U.K. Voters Need to Beware Treaty Risks in EU Vote, Panel Saysby
Cameron renegotiation will not deliver legally binding change
`Little evidence' that immigration plans will work: lawmakers
European Union treaty changes are needed to put into effect Prime Minister David Cameron’s demands for a renegotiation of Britain’s relationship with the bloc, and they can’t be completed before the referendum on membership he has promised by the end of 2017, a panel of U.K. lawmakers said.
Other states in the 28-country EU would need to hold their own ratification processes, including referendums, in the case of such changes, and British voters would not know for certain if those amendments will be delivered when they decide on Britain’s continued membership, the House of Commons European Scrutiny Committee said in a report published Tuesday.
“We conclude that the negotiation priorities as set out by the prime minister will not deliver the legally binding and irreversible agreement leading to reform of the EU nor a fundamental change in the U.K.’s relationship with it envisaged by him,” the panel said. “We regard it as important that voters know, in the absence of completed treaty amendment, the extent to which the outcome of the renegotiations will be definitely legally binding and irreversible.”
Cameron will travel to Brussels on Thursday to thrash out the details of his renegotiation with other European leaders. He will focus on fair treatment for countries outside the euro area, enhanced competition, disengagement from a commitment to “ever closer union” and, most controversially, limits to welfare benefits for immigrants from the rest of the EU, his office said. He hopes to reach an agreement by February.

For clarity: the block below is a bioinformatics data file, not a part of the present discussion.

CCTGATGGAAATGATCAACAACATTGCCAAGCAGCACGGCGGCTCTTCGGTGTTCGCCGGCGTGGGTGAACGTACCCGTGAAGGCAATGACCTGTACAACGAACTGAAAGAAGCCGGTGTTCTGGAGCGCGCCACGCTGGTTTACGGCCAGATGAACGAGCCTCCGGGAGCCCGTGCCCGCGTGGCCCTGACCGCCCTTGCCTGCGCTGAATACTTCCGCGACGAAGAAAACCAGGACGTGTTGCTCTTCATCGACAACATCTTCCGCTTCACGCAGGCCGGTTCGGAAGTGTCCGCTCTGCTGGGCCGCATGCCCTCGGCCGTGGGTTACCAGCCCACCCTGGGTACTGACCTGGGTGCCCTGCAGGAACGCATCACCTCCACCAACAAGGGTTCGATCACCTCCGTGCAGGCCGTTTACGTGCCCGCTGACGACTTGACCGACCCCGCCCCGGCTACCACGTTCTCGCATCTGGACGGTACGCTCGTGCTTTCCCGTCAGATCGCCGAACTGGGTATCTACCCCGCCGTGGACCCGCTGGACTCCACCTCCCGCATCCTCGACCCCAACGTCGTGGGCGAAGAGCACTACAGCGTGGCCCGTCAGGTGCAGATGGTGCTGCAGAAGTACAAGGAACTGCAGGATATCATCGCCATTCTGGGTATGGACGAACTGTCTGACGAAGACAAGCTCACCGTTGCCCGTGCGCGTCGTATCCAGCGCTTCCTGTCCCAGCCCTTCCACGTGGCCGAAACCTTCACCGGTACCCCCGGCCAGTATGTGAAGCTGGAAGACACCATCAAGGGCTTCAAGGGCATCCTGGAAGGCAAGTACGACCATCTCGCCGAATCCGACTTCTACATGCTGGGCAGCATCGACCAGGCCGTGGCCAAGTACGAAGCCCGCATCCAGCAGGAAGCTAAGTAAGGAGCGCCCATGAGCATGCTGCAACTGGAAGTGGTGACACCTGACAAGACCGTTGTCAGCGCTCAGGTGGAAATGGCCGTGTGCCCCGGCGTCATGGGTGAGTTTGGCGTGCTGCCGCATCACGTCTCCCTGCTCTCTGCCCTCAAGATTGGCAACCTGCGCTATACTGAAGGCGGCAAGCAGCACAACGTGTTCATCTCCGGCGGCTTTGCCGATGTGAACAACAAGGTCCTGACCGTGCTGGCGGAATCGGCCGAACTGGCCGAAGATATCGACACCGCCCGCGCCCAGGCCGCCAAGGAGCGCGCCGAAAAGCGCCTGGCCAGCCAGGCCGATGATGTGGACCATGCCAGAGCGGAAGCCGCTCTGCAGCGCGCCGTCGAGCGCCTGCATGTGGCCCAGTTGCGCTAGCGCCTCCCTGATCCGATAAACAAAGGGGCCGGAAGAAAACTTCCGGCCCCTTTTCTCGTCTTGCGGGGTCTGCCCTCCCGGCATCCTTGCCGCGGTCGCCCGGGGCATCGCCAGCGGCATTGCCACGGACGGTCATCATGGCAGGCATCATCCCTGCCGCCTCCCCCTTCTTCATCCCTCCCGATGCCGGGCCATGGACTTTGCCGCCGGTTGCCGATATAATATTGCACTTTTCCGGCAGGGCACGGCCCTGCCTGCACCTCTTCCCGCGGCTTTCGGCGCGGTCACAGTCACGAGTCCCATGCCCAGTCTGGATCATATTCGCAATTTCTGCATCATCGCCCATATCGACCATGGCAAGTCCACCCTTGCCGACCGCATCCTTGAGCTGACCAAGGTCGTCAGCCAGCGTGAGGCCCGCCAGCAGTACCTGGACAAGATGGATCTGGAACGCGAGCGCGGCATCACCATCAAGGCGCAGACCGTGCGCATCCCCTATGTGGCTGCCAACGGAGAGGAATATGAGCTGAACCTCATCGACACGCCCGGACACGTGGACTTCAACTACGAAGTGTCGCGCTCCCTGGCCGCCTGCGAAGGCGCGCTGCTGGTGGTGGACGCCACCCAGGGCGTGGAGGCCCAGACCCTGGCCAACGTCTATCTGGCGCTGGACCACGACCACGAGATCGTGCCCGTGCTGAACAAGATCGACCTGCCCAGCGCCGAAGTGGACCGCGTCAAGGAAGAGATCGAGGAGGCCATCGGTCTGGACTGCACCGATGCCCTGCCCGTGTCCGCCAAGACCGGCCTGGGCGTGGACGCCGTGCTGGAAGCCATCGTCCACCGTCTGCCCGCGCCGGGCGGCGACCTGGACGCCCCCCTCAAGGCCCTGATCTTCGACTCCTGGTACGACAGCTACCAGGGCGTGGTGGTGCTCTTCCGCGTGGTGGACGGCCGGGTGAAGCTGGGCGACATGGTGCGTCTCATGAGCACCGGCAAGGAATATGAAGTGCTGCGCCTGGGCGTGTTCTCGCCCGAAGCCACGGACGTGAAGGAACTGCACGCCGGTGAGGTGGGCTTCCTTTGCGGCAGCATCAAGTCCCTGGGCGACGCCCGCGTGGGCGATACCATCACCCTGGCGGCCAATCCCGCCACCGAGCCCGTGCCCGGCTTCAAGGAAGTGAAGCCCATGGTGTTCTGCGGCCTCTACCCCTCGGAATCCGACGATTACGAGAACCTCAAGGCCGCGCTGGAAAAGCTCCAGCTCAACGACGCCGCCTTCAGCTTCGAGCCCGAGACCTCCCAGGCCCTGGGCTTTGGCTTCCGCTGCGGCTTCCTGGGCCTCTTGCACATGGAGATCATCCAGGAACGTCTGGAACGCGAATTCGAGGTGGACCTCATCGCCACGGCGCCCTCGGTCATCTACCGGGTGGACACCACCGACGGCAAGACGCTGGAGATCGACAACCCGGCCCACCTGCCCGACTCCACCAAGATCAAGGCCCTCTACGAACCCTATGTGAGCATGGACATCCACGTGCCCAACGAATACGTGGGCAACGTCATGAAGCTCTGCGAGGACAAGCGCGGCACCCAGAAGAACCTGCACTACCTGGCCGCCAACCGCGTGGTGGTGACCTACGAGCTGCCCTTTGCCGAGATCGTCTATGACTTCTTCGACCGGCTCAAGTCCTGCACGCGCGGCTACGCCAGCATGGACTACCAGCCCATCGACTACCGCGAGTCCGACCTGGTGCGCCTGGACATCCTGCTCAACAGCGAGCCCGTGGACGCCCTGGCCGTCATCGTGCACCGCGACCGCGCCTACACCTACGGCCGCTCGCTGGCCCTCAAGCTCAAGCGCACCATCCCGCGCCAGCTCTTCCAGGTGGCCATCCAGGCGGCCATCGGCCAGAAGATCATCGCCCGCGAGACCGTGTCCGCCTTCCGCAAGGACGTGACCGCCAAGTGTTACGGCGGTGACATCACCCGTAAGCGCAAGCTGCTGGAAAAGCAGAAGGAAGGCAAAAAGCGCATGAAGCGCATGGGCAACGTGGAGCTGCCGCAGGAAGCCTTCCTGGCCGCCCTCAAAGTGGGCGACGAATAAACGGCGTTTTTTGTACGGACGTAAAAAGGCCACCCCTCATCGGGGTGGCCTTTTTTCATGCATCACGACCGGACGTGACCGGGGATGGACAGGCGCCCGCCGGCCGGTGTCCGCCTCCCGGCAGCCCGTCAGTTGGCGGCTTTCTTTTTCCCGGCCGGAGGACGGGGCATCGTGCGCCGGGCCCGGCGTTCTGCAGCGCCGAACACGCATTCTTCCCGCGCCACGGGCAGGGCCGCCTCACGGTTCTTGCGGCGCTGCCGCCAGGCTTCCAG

The committee said there is “little evidence” that Cameron’s plan to cut immigration by reducing access to welfare would have a significant effect on the number of people moving to the U.K. for work. The prime minister, who is committed to cutting immigration to “tens of thousands” a year, says the availability of state hand-outs encourages Europeans to move to Britain.
“Of the four areas under discussion, the most substantial is the relationship between the euro zone and the non-euro-zone countries, including the U.K. Indeed, it is so important that it absolutely requires the security of treaty amendment to address it,” the committee said. “The process of ratification of treaty amendment is unlikely to be completed by other member states before the referendum takes place.”
The panel said a “key measure” of success in Cameron’s negotiations will be how secure political commitments from other European leaders are and how far promises or guarantees of would be “robust and meaningful.”